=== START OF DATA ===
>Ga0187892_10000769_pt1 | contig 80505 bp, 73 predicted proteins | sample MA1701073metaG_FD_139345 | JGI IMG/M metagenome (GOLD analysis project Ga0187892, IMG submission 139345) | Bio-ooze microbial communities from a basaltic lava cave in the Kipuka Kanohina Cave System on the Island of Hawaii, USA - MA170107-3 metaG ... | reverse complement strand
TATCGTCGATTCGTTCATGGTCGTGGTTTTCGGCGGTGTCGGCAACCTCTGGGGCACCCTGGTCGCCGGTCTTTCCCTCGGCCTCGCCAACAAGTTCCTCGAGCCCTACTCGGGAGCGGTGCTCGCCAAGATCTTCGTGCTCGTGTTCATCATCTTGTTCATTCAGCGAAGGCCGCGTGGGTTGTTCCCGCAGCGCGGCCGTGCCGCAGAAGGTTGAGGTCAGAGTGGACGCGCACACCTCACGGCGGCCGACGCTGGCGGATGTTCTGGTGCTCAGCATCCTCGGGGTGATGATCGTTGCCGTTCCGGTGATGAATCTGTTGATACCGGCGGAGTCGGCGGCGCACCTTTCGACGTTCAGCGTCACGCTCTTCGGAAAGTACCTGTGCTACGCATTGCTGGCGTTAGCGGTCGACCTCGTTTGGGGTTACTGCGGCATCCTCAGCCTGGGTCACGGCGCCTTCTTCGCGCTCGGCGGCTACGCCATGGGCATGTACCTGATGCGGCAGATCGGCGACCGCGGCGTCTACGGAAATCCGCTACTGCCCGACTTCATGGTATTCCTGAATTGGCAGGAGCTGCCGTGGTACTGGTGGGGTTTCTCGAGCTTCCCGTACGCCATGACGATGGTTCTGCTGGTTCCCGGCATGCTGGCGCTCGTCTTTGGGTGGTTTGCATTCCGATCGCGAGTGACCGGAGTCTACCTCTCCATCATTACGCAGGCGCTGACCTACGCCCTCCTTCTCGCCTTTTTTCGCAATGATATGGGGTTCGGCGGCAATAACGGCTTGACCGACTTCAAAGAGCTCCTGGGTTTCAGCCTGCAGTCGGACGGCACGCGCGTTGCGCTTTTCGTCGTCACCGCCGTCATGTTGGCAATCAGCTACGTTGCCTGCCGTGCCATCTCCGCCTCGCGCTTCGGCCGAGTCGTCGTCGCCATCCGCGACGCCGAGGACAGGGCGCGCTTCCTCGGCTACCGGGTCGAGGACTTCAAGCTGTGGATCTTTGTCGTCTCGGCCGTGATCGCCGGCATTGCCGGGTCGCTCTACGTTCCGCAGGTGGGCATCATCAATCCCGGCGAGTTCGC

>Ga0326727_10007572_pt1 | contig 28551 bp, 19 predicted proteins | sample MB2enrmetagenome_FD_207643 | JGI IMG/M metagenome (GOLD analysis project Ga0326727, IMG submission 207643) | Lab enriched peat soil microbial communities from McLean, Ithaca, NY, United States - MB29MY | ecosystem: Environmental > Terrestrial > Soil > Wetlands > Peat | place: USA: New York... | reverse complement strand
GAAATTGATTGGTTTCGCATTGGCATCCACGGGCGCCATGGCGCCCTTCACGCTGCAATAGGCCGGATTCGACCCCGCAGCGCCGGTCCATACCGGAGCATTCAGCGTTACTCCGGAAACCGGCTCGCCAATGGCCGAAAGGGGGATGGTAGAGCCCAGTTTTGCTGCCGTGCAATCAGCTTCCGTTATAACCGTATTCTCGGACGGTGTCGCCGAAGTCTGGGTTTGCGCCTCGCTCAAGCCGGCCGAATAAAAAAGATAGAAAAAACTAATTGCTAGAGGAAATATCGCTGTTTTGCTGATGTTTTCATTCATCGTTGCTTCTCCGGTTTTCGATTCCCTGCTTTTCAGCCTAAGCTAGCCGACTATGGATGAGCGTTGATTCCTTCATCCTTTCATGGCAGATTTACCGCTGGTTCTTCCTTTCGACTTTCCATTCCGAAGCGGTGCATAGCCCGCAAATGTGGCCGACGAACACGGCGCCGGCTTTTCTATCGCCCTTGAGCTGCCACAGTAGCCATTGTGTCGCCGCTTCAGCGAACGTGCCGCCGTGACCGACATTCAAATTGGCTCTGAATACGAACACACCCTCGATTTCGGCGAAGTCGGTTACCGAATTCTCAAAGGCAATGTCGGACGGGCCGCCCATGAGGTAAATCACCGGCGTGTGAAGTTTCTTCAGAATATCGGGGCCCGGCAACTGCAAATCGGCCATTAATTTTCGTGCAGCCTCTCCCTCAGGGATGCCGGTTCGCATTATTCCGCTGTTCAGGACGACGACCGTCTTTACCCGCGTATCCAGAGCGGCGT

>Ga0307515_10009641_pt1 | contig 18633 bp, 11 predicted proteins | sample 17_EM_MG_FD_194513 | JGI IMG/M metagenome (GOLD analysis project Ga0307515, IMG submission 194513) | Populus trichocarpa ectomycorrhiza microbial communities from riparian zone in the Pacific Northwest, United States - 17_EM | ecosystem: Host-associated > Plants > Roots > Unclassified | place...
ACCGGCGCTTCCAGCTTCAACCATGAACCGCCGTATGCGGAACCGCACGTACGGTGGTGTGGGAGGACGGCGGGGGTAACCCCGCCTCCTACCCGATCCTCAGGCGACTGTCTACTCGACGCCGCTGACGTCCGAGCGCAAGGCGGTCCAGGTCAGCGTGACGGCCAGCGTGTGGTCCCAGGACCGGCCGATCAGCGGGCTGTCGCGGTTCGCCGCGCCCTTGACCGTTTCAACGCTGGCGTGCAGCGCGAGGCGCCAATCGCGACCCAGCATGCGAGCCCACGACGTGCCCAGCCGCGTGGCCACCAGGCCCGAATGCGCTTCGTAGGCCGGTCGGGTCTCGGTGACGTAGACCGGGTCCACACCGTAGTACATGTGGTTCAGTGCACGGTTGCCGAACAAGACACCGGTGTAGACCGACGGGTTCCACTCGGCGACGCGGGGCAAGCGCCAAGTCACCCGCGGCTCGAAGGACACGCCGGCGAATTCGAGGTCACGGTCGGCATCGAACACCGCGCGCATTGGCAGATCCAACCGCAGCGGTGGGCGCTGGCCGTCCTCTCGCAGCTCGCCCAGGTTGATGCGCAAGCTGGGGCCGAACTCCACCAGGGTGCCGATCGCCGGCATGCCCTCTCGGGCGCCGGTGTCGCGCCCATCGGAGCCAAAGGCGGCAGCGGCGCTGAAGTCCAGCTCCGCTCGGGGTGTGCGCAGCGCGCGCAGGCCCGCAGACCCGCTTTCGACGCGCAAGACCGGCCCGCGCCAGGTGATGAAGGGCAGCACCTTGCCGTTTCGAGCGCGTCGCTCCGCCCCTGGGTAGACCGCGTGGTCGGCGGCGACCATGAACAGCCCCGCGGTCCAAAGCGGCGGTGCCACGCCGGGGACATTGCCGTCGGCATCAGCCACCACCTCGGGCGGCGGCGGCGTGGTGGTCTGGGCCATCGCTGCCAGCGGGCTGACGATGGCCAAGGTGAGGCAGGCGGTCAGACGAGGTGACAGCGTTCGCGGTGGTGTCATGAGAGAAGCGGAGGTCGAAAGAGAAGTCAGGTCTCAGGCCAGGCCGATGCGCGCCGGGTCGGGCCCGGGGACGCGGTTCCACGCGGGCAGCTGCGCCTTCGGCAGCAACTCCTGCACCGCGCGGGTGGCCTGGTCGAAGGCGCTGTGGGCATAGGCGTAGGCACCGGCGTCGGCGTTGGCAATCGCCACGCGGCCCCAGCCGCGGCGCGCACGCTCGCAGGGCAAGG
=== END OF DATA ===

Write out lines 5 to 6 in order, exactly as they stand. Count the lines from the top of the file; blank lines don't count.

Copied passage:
>Ga0307515_10009641_pt1 | contig 18633 bp, 11 predicted proteins | sample 17_EM_MG_FD_194513 | JGI IMG/M metagenome (GOLD analysis project Ga0307515, IMG submission 194513) | Populus trichocarpa ectomycorrhiza microbial communities from riparian zone in the Pacific Northwest, United States - 17_EM | ecosystem: Host-associated > Plants > Roots > Unclassified | place...
ACCGGCGCTTCCAGCTTCAACCATGAACCGCCGTATGCGGAACCGCACGTACGGTGGTGTGGGAGGACGGCGGGGGTAACCCCGCCTCCTACCCGATCCTCAGGCGACTGTCTACTCGACGCCGCTGACGTCCGAGCGCAAGGCGGTCCAGGTCAGCGTGACGGCCAGCGTGTGGTCCCAGGACCGGCCGATCAGCGGGCTGTCGCGGTTCGCCGCGCCCTTGACCGTTTCAACGCTGGCGTGCAGCGCGAGGCGCCAATCGCGACCCAGCATGCGAGCCCACGACGTGCCCAGCCGCGTGGCCACCAGGCCCGAATGCGCTTCGTAGGCCGGTCGGGTCTCGGTGACGTAGACCGGGTCCACACCGTAGTACATGTGGTTCAGTGCACGGTTGCCGAACAAGACACCGGTGTAGACCGACGGGTTCCACTCGGCGACGCGGGGCAAGCGCCAAGTCACCCGCGGCTCGAAGGACACGCCGGCGAATTCGAGGTCACGGTCGGCATCGAACACCGCGCGCATTGGCAGATCCAACCGCAGCGGTGGGCGCTGGCCGTCCTCTCGCAGCTCGCCCAGGTTGATGCGCAAGCTGGGGCCGAACTCCACCAGGGTGCCGATCGCCGGCATGCCCTCTCGGGCGCCGGTGTCGCGCCCATCGGAGCCAAAGGCGGCAGCGGCGCTGAAGTCCAGCTCCGCTCGGGGTGTGCGCAGCGCGCGCAGGCCCGCAGACCCGCTTTCGACGCGCAAGACCGGCCCGCGCCAGGTGATGAAGGGCAGCACCTTGCCGTTTCGAGCGCGTCGCTCCGCCCCTGGGTAGACCGCGTGGTCGGCGGCGACCATGAACAGCCCCGCGGTCCAAAGCGGCGGTGCCACGCCGGGGACATTGCCGTCGGCATCAGCCACCACCTCGGGCGGCGGCGGCGTGGTGGTCTGGGCCATCGCTGCCAGCGGGCTGACGATGGCCAAGGTGAGGCAGGCGGTCAGACGAGGTGACAGCGTTCGCGGTGGTGTCATGAGAGAAGCGGAGGTCGAAAGAGAAGTCAGGTCTCAGGCCAGGCCGATGCGCGCCGGGTCGGGCCCGGGGACGCGGTTCCACGCGGGCAGCTGCGCCTTCGGCAGCAACTCCTGCACCGCGCGGGTGGCCTGGTCGAAGGCGCTGTGGGCATAGGCGTAGGCACCGGCGTCGGCGTTGGCAATCGCCACGCGGCCCCAGCCGCGGCGCGCACGCTCGCAGGGCAAGG